It worked! I think... Wait, what just happened? Well, a really important step just happened - a step that's core to how Stripe checkout works.

The Stripe Checkout Token

First, credit card information is never sent to our servers... which is the greatest news ever from a security standpoint. I do not want to handle your CC number: this would greatly increase the security requirements on my server.

Instead, when you hit "Pay", this sends the credit card information to Stripe directly, via AJAX. If the card is valid, it sends back a token string, which represents that card. The Stripe JS puts that token into the form as an hidden input field and then submits the form like normal to our server. So the only thing that's sent to our server is this token. The customer has not been charged yet, but with a little more work - we can fetch that token in our code and ask Stripe to charge that credit card.

Fetching the Stripe Token

Let's go get that token on the server. Open up src/AppBundle/Controller/OrderController.php and find checkoutAction():

40 lines src/AppBundle/Controller/OrderController.php
... lines 1 - 9
class OrderController extends BaseController
{
... lines 12 - 25
/**
* @Route("/checkout", name="order_checkout")
* @Security("is_granted('ROLE_USER')")
*/
public function checkoutAction()
{
$products = $this->get('shopping_cart')->getProducts();
return $this->render('order/checkout.html.twig', array(
'products' => $products,
'cart' => $this->get('shopping_cart')
));
}
}

This controller renders the checkout page. And because the HTML form has action="":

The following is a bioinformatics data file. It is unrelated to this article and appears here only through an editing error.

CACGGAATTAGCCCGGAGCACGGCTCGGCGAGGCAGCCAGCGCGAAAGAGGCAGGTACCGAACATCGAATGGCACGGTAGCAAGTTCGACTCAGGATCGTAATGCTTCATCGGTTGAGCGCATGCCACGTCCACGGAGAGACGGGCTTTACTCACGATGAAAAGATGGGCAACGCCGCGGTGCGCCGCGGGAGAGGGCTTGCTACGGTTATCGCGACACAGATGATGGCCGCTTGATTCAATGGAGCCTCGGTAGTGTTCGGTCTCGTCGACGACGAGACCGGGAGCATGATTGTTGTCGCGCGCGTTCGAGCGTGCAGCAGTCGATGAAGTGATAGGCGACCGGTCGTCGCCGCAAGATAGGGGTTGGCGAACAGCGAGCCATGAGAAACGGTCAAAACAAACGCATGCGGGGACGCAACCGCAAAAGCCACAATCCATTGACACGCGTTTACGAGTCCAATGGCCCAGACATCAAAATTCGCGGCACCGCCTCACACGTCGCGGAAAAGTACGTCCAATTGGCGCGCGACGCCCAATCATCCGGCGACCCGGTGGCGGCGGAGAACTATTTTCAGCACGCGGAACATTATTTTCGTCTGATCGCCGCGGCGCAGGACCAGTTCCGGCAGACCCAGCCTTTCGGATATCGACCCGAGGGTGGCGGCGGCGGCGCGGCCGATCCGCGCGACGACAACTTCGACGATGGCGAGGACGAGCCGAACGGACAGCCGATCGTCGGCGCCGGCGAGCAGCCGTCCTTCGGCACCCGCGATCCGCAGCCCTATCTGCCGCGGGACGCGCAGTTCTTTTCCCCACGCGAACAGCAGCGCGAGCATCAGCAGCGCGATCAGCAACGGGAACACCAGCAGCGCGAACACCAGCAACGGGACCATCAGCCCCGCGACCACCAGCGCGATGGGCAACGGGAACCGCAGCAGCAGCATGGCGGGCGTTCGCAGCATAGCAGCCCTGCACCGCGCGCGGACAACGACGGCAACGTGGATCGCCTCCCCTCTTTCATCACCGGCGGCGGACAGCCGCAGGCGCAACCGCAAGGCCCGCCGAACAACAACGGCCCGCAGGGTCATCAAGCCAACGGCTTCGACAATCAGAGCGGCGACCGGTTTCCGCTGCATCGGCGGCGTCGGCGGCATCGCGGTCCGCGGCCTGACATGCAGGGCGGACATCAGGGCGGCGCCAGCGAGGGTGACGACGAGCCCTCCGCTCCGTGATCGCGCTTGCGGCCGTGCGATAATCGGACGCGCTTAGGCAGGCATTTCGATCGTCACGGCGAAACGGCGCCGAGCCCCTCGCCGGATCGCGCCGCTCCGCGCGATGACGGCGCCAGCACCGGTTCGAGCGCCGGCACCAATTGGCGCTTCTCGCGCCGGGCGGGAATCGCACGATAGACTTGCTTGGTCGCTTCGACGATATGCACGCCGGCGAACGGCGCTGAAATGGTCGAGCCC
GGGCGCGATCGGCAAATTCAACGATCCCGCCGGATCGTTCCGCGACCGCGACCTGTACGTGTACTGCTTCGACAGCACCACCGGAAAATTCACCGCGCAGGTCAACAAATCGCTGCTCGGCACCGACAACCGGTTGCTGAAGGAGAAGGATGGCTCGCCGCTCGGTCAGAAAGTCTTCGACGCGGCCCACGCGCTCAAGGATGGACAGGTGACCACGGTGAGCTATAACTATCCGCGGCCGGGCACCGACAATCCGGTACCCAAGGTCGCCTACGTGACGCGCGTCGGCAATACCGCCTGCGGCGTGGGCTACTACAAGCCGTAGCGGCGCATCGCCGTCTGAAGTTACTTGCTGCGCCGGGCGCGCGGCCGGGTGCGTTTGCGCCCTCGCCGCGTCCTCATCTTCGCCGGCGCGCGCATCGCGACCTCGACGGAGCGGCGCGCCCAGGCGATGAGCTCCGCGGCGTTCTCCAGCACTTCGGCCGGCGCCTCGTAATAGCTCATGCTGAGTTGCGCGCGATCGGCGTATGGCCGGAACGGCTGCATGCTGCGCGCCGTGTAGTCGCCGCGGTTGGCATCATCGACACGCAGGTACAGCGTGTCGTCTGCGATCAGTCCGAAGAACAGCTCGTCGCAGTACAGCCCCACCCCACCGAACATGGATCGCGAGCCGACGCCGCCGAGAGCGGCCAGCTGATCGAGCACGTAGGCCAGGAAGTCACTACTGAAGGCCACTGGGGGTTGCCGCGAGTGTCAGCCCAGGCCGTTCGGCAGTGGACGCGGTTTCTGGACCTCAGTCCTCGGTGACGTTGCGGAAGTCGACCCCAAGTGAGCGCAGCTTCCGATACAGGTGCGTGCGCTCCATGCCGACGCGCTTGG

53 lines app/Resources/views/order/checkout.html.twig
... lines 1 - 3
{% block body %}
<div class="nav-space-checkout">
<div class="container">
<div class="row">
... lines 8 - 34
<div class="col-xs-12 col-sm-6">
<form action="" method="POST">
... lines 37 - 46
</form>
</div>
</div>
</div>
</div>
{% endblock %}

When Stripe submits the form, it submits right back to this same URL and controller.

To fetch the token, add a Request argument, and make sure you have the use statement on top:

47 lines src/AppBundle/Controller/OrderController.php
... lines 1 - 8
use Symfony\Component\HttpFoundation\Request;
class OrderController extends BaseController
{
... lines 13 - 30
public function checkoutAction(Request $request)
{
... lines 33 - 45
}
}

Then, inside the method, say if ($request->isMethod('POST'), then we know the form was just submitted. If so, dump($request->get('stripeToken')):

47 lines src/AppBundle/Controller/OrderController.php
... lines 1 - 10
class OrderController extends BaseController
{
... lines 13 - 30
public function checkoutAction(Request $request)
{
$products = $this->get('shopping_cart')->getProducts();
if ($request->isMethod('POST')) {
$token = $request->request->get('stripeToken');
dump($token);
}
... lines 40 - 45
}
}

If you read Stripe's documentation, that's the name of the hidden input field.

Try it out! Refresh and fill in the info again: use your trusty fake credit card number, some fake data and Pay. The form submits and the page refreshes. But thanks to the dump() function, hover over the target icon in the web debug toolbar. Perfect! We were able to fetch the token.

In a second, we're going to send this back to Stripe and ask them to actually charge the credit card it represents. But before we do that, head back to the Stripe dashboard.

Stripe shows you a log of pretty much everything that happens. Click the Logs link: these are all the interactions we've had with Stripe's API, including a few from before I hit record on the screencast. Click the first one: this is the AJAX request that the JavaScript made to Stripe: it sent over the credit card information, and Stripe sent back the token. If I search for the token that was just dumped, it matches.

Ok, let's use that token to charge our customer.